Thursday, March 26, 2009

“Live Life to the Youngest” with the RealAge® Test? Nah...

I’m on Facebook – some of you know that. I use very, very few of the hundreds of Facebook apps but I confess, for example, to recently nominating my “Top Five Movies.” The rock-bottom fact is, there’s a damn huge amount of personal information about me on the Worldwide Web.

I admit to being an active participant in life online. What I have NOT done is join RealAge and Mehmet Oz so I can “live life to the youngest.” I have not taken the RealAge® Test.

That, in my view, turns out to be a good thing. Mike Damon of Damon Medical Communications sent over a New York Times article, “Online Age Quiz Is a Window for Drug Makers” by reporter Stephanie Clifford. RealAge is fuzzing up the fact that it’s selling participants’ personal, medical information to drug companies…your basic invasion of privacy, not to mention maybe (just maybe) being against the HIPAA rules. Those are the rules that the government has set to protect intimate health-related information.

The article says: RealAge’s privacy policy does not specifically address the firm’s relationship with drug companies, but does state, in part, “we will share your personal data with third parties to fulfill the services that you have asked us to provide to you,” and it adds test results to its database only when respondents become RealAge members. Some critics, however, charge that consumers do not have enough information when they join.
Unlike certain media outlets, I don’t have an automatic bias against pharmaceutical companies. I even wonder if the New York Times would have even looked at this story if it did not involve “drug companies.”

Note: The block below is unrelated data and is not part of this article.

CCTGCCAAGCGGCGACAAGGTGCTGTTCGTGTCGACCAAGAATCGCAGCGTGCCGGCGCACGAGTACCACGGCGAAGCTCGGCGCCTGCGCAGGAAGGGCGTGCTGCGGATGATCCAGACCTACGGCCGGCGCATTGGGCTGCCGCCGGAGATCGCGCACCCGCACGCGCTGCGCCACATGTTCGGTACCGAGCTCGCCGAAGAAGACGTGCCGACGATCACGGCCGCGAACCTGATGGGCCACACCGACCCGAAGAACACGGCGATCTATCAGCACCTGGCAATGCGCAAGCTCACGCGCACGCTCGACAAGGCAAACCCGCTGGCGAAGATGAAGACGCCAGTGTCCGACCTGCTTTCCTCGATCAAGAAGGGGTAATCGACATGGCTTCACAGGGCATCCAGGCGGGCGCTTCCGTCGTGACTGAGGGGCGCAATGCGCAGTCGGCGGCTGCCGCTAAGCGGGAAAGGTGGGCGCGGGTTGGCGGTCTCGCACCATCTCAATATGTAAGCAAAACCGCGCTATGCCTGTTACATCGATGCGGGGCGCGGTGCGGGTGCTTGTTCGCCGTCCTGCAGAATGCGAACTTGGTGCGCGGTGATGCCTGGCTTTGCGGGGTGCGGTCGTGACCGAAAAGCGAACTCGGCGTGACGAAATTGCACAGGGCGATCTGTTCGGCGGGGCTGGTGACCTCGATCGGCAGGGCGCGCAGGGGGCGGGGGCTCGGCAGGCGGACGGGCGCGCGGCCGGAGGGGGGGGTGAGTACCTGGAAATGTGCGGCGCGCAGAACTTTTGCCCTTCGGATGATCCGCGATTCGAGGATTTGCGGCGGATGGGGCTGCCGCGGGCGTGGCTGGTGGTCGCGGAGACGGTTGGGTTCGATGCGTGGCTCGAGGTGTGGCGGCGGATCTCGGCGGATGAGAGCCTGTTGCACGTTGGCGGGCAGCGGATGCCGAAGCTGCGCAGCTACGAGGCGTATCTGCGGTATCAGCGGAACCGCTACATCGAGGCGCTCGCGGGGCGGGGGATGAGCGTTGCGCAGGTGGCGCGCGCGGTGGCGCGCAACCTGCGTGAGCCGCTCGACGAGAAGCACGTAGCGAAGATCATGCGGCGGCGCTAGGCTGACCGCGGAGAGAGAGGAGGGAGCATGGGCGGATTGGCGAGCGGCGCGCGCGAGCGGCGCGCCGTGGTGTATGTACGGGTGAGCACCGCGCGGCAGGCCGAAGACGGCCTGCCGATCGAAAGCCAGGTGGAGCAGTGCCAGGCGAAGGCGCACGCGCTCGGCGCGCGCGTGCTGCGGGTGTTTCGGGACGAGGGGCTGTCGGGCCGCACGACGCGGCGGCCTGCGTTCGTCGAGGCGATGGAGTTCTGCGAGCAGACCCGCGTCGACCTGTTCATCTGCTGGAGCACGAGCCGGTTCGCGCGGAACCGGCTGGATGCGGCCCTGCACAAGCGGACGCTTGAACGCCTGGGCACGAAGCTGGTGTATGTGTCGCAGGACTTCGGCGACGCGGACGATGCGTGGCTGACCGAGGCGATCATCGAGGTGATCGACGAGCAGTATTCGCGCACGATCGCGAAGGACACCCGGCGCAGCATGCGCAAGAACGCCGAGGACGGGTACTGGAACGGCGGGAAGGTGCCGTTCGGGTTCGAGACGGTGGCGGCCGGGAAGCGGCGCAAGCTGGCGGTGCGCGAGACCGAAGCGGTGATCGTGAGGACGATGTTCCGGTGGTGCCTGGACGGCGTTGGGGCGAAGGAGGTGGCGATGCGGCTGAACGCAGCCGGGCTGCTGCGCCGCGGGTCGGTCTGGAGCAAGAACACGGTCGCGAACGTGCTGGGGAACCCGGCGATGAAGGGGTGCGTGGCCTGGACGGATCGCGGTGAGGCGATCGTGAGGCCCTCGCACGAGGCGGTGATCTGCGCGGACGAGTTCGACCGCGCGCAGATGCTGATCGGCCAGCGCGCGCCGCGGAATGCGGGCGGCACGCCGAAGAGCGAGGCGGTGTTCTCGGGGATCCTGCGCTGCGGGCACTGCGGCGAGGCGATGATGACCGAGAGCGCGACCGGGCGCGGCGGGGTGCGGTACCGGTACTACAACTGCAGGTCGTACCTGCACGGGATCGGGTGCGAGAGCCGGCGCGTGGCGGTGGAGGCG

Okay – 27 million people have taken the RealAge quiz. They are (as a group) not very concerned about what happens to their intimate health information. As a marketer, though, I think there’s an ethical problem here. Despite RealAge protestations, my sense is that the website has not been completely transparent in its business relationships with the drug companies.

Will people get upset about this particular issue? I bet not – not when it involves a doctor who regularly appears on Oprah. After all, it’s not AIG bonuses.

4 comments:

Anonymous said...

They are collecting PHI (personal health information), which is covered by HIPAA. They do allow the user to select a SSL connection, but don't force it, and at the end they ask for your mailing address and name to receive coupons in the mail. This coupled with the health information provided in the test constitutes PHI and needs to be protected by them, which is impossible outside of a SSL connection. If they are subject to the HIPAA they need to disclose every loss of PHI.

Richard Laurence Baron said...

Thanks, Anonymous. You've provided excellent information - I appreciate it and my readers will too.

Michael said...

Nice piece, Richard!

As I was reading the original NYT piece, I was caught between worrying about privacy and marveling at the brilliance of the strategy:

A compelling offer
Heathy lifestyle info provided for free
Data collected
Data sold

But then I realized that if it's illegal for the drug companies to gather, record and use individual health info in promoting their products, then it should also be illegal for them to do the same thing by proxy.

Seems like the law is inadequate if the intent is truly to prevent inappropriate use of personal health information.

Lee Hayden said...

Richard: Partly from half instinct and half suspicion, I don't pariticipate in the various options on Facebook. I suspected that things like this could happen, I was hoping it was mostly my overactive imagination. Thanks...